Within reason, you can basically use any buffer you like with Sephacryl S-100, provided that is suits your purpose in terms of protein/enzyme stability, and phosphate-buffered saline sounds ideal.
There are sometimes a small amount of positively or negatively charged groups associated with a gel-filtration resin, introduced during the manufacturing process, and it is recommended to have some salt present (100mM KCl used to be recommended) in order to counteract anion-exchange and/or cation exchange effects. In addition, at very high salt concentrations (1M ammonium sulphate or higher), proteins may bind to the resin by a hydrophobic interaction. Furthermore, one or more of your target molecules may be unstable at extremes of pH. NADH, for example, is unstable in acid.
In other words, you want to set up the experiment where the target molecules are stable, and where separation on the column is by 'molecular sieving' only.
A very common method of measuring protein concentration is to measure the A-280 of each fraction (the absorbance at 280nm). The has the big advantage of being reasonbly sensitive AND is non-destructive (you can fully recover the sample after the measurement). All you need is access to a spectrophotometer and a quartz cuvette!
In addition, with (pure) BSA the method may be made quantitative as the A(1%, 280),sometimes called the E(1%,280), is known. From memory I think this is about 0.68 for BSA. That is, a 1mg/ml solution of (pure) BSA will have an absorbance at 280nm of 0.68. (The 'rule of thumb' for impure protein preparations is that a 1mg/ml solution has an absorbance of 1. But note that many compounds absorb at 280nm, including DNA)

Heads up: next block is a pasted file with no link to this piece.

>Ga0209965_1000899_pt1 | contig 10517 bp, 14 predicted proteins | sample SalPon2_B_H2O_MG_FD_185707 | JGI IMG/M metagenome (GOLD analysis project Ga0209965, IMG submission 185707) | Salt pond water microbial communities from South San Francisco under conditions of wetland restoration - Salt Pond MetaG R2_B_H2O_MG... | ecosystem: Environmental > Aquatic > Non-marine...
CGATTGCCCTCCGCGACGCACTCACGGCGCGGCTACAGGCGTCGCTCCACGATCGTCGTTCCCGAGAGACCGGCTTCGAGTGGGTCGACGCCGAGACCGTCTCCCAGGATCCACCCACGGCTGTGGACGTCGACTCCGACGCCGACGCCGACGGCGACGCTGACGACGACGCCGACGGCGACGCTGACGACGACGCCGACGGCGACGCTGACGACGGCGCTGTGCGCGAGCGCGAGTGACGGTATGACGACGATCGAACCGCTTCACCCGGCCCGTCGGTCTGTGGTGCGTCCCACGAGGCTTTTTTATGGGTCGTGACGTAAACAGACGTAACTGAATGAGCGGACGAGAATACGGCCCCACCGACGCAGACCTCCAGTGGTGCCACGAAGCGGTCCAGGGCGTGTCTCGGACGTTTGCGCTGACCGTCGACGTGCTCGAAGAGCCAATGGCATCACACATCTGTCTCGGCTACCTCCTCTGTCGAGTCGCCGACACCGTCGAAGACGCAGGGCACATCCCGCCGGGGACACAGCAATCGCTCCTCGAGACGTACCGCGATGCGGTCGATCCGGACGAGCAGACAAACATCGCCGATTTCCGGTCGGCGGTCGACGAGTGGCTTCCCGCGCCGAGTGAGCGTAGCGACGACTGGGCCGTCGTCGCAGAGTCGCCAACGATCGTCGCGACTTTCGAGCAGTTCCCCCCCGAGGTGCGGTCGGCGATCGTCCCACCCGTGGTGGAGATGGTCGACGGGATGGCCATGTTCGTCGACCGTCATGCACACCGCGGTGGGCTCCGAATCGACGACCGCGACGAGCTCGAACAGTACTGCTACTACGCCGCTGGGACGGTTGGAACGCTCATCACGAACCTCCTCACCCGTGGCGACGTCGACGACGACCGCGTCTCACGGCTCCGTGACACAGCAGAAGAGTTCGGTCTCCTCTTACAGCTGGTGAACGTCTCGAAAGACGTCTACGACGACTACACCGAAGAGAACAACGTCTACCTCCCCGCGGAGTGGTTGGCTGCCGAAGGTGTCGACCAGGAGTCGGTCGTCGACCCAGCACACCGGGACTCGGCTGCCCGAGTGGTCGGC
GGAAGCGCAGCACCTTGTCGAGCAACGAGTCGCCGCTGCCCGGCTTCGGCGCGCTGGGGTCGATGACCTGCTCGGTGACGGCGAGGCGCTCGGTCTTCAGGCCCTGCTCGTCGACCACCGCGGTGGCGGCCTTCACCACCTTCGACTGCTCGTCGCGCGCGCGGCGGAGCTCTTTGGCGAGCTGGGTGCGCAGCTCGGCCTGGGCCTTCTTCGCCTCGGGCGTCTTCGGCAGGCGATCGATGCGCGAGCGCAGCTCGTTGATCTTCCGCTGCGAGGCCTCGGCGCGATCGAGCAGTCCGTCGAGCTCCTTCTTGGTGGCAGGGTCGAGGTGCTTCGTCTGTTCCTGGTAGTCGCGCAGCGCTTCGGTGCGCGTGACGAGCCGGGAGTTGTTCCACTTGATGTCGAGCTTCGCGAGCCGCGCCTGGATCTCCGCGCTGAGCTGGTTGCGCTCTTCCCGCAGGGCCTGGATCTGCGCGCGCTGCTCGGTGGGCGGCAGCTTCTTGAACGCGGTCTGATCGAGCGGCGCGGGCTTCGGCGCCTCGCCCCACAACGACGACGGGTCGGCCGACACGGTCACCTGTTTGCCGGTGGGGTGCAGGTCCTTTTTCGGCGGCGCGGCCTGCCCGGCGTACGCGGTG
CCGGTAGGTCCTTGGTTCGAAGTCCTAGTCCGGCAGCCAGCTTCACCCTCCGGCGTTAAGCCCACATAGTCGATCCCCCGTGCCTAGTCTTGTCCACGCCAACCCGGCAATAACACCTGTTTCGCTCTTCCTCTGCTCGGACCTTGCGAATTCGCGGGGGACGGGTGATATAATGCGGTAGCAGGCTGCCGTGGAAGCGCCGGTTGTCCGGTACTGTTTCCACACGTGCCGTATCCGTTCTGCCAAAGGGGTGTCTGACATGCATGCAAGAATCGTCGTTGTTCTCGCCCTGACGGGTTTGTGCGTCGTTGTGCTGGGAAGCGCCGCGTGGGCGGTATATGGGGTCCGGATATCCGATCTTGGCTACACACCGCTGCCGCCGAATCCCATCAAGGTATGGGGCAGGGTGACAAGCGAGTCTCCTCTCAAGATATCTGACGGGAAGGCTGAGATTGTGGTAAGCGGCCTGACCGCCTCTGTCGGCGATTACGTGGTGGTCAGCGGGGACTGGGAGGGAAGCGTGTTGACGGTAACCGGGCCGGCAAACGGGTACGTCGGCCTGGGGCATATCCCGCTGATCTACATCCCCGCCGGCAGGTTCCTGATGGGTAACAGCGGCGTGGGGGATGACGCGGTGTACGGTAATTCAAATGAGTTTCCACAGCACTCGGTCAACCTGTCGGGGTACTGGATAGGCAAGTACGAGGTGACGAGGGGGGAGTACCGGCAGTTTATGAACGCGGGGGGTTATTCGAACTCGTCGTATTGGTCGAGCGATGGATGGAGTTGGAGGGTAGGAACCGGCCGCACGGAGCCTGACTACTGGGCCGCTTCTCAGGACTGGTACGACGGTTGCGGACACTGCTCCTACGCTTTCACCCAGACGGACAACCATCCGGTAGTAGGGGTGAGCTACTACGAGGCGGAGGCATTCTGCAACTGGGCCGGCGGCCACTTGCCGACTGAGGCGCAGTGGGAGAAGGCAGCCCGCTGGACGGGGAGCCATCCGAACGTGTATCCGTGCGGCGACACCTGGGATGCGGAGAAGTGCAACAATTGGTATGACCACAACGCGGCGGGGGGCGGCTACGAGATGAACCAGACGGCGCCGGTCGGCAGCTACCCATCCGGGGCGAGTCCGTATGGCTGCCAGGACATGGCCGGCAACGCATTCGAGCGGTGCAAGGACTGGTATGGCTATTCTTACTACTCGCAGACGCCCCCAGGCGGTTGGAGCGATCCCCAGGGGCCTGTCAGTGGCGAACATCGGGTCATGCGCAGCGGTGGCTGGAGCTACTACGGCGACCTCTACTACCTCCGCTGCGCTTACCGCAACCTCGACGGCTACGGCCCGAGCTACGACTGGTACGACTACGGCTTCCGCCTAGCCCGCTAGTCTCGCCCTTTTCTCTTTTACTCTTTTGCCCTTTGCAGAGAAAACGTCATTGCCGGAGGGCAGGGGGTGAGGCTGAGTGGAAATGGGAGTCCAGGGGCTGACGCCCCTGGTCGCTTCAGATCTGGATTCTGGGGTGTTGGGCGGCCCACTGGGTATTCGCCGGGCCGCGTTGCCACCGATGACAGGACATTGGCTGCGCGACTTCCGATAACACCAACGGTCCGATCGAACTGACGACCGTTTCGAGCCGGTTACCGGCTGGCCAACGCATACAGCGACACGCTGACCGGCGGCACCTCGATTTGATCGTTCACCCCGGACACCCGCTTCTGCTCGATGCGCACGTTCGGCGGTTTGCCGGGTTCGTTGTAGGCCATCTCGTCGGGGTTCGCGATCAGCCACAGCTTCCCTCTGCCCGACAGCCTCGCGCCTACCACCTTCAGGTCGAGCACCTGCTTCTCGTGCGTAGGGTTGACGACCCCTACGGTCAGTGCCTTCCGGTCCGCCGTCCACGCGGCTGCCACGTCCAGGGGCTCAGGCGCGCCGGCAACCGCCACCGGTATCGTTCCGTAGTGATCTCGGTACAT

You can, if you wish, calculate the A(1%, 280) from the amino acid sequence of the protein of interest. The refs (Perkins; Gill & von Hippel) are given below.
It should be possible to detect B12 by a similar method, perhaps even at 280nm, but an absorbance spectrum may yield a more sensitive/specific wavelength.
You don't give the pH of the PBS (!important), or the dimensions of the Sephacryl column.
Long, narrow columns work best, but you probably already know that.
Gel Filtration by Reiland (Methods in Enzymology, 1971). A great article
Protein Purification: Principles and Practice by RK Scopes (Springer Advanced Texts in Chemistry) 3rd Edition
Sober, E. K. & Sober, H. A. (1970). Molar extinction coefficients and E (1%, 280) values for proteins at selected wavelengths of the ultraviolet and visible region. In Handbook of Biochemistry. Selected Data for Molecular Biology, 2nd edn. Sober, H. A., Ed. pp C-71 - C-98. The Chemical Rubber Company, Cleveland, Ohio.
Perkins, S. J. (1986). Protein volumes and hydration effects. The calculation of partial specific volumes, neutron scattering matchpoints and 280-nm absorption coefficients for proteins and glycoproteins from amino acid sequences. Eur. J. Biochem. 157, 169 - 180. [Pubmed] [pdf]
Gill, S. C. & von Hippel, P. H. (1989). Calculation of protein extinction coefficients from amino acid sequence data. Anal. Biochem. 182, 319 - 326. [published erratum appears in Anal. Biochem. (1990) 189, 283].